LA Chargers: Tampa Bay’s Super Bowl offensive line is a good blueprint
The narrative that some LA Chargers fans might focus on in regards to yesterday’s Super Bowl is Tom Brady‘s free agent decision. Brady chose between Tampa Bay and Los Angeles. The rest is history.
Here’s the thing though — Brady would not have won a Super Bowl if he came to the Chargers. I have about five reasons he wouldn’t have right on the offensive line. Sam Tevi was the Bolts’ highest-graded offensive lineman at 52.9 on PFF.
Tristan Wirfs was graded 30 points higher as an outside tackle. Simply put, a 43-year-old Brady needed time to throw and an efficient running game. He wouldn’t have had either in Los Angeles.
Who the Chargers should take at 13 in the draft will be heavily debated between now and April, but let’s take a look at Tampa’s 13th overall pick in the draft last year. After signing Brady, the team got a quality protector for him in the first round with Tristan Wirfs. 2013 was the last time the Chargers used first round capital on a lineman with the selection of D.J. Fluker.
Guys like Rashawn Slater, Christian Darrisaw, and Samuel Cosmi have to be the priority for the Chargers in round one. There is no playoff run to the Super Bowl without a decent offensive line, regardless of whether your quarterback is a 43-year-old Brady or a mobile Lamar Jackson. Alijah Vera-Tucker could be a possibility on the interior line as well.
On the left side of the line, Tampa had Ali Marpet and Donovan Smith in the big game. Both of those guys were second round selections. Other than Fluker, Forrest Lamp is the only OL that was taken in the second round or higher in the last ten years. Day two of the draft’s other recent Chargers’ linemen were all taken in round three, including Dan Feeney, Trey Pipkins, and the late Max Tuerk.
Of course, hitting on your picks is important. If Tom Telesco takes an offensive lineman in round one, there’s no guarantee he’s going to be good. The same can be said for any other player. But drafting a more known commodity in round one is usually much more effective than taking “projects” like Pipkins in round three. Andrew Thomas, Jedrick Wills, Mekhi Becton, and Austin Jackson were the other tackles selected in 2020’s top 25 selections.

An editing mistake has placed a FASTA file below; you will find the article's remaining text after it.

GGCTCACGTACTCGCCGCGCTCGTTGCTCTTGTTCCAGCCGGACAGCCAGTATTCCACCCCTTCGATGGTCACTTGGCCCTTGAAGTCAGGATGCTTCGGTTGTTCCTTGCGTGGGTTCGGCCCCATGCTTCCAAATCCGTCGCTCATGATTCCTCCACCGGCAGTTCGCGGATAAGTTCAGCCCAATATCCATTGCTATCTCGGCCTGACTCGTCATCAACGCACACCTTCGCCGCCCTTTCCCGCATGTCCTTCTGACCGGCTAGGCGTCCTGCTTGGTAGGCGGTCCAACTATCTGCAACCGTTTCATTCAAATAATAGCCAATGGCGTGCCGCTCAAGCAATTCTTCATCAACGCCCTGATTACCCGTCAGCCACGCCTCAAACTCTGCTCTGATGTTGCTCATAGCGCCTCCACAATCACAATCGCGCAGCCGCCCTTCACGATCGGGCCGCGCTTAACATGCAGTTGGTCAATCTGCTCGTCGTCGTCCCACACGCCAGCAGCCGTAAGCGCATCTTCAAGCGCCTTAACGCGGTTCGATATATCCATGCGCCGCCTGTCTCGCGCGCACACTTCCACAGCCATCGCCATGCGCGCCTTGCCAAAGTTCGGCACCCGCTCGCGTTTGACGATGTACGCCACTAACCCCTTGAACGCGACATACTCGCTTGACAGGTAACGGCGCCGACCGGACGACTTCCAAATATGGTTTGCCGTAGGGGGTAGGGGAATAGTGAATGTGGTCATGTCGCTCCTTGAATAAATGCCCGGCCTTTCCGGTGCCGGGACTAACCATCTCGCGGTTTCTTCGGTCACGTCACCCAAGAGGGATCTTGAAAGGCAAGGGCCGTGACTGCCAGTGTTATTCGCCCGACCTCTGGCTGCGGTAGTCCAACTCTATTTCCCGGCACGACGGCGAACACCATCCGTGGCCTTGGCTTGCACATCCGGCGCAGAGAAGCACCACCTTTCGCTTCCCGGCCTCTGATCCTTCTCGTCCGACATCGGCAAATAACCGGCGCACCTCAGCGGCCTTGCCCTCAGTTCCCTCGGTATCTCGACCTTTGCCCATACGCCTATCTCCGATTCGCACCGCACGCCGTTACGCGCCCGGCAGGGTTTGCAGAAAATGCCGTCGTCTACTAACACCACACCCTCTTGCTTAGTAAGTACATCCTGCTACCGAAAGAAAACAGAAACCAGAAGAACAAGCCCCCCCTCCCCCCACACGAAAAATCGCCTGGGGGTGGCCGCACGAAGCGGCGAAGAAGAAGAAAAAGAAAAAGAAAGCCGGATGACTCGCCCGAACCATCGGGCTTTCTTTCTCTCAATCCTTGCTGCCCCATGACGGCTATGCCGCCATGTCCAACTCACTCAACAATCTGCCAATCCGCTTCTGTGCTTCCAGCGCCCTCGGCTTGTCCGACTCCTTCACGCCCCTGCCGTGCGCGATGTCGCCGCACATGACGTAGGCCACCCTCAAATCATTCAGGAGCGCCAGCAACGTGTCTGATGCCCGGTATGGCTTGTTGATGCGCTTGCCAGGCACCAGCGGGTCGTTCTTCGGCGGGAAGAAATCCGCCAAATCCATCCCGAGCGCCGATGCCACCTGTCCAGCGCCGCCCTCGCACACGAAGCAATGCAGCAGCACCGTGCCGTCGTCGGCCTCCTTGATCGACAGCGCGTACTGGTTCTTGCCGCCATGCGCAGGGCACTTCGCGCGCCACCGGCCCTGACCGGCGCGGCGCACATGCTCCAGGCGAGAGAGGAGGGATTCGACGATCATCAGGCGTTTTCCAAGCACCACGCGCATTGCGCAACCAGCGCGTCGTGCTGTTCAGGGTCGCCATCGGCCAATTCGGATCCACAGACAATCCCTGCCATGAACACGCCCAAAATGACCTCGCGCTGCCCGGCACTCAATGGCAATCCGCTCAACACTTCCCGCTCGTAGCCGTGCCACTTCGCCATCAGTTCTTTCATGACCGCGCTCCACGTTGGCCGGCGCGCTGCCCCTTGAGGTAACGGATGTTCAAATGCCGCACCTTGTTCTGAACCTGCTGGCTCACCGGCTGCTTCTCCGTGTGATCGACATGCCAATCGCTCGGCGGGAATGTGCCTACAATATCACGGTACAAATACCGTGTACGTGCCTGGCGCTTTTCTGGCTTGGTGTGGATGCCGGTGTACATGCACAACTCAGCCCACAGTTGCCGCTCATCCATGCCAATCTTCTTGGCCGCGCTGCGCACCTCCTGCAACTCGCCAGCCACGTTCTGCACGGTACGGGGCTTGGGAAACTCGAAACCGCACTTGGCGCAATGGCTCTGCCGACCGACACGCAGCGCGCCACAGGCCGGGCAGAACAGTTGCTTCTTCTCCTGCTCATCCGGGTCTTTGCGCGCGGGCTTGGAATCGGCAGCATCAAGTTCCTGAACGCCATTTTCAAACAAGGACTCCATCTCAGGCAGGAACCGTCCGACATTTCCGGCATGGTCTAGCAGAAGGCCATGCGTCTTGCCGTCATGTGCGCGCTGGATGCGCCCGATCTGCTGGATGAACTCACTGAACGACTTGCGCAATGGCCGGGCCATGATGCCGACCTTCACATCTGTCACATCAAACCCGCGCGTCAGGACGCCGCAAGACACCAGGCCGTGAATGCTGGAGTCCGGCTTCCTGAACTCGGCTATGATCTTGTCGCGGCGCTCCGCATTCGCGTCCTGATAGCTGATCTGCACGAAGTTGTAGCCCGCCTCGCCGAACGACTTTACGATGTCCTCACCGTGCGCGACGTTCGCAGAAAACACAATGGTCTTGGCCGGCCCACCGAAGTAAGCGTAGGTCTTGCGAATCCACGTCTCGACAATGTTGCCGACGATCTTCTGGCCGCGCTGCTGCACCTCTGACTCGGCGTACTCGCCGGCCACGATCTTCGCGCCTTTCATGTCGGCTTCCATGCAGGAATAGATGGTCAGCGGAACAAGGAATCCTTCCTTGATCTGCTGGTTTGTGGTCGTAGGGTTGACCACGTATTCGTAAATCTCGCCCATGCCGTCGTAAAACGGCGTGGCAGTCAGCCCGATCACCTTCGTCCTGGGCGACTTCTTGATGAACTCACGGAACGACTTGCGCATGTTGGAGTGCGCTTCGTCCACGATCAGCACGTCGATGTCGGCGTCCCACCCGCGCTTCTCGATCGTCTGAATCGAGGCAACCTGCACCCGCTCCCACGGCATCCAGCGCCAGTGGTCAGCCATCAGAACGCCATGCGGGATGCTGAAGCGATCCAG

The Bucs were also really good at finding value where others didn’t see it. Aaron Stinnie played some of his best games in the postseason, but he was waived by the Titans as an undrafted free agent in 2019.
Two days after Tennessee no longer wanted him, Tampa decided to pick him up. Looking at available players that were underutilized by other teams has never quite been a strength of the Chargers’ scouting team.
Ryan Jensen became the highest paid center in the NFL after the Buccaneers signed him to a four-year, $42 million dollar contract in 2018. I recently wrote about some of the Chargers’ 2021 interior offensive line free agent options like Corey Linsley and Joe Thuney. Poaching away good talent from other teams is also another great way to build an offensive line.
The argument against that might be the Bryan Bulaga signing considering the injuries he dealt with in 2020. It’s a little ridiculous to stop spending money on free agents when just one of them doesn’t work out.
Also, it’s not like contracts are too hard to get out of for offensive linemen if they don’t work out. The Chargers can move off of the Trai Turner contract easily this year and the Bulaga contract next year, should they feel the need to do that.
While many will talk about Brady’s decision between the Chargers and the Bucs, they should be talking about the very clear offensive line disparity on those teams instead. The Chargers have to use premier draft capital and scout well going forward if they want to see Justin Herbert in the same position as Brady last night. Finding talent in the margins from other teams will be key as well. Don’t be afraid to spend some of that money in the trenches this offseason.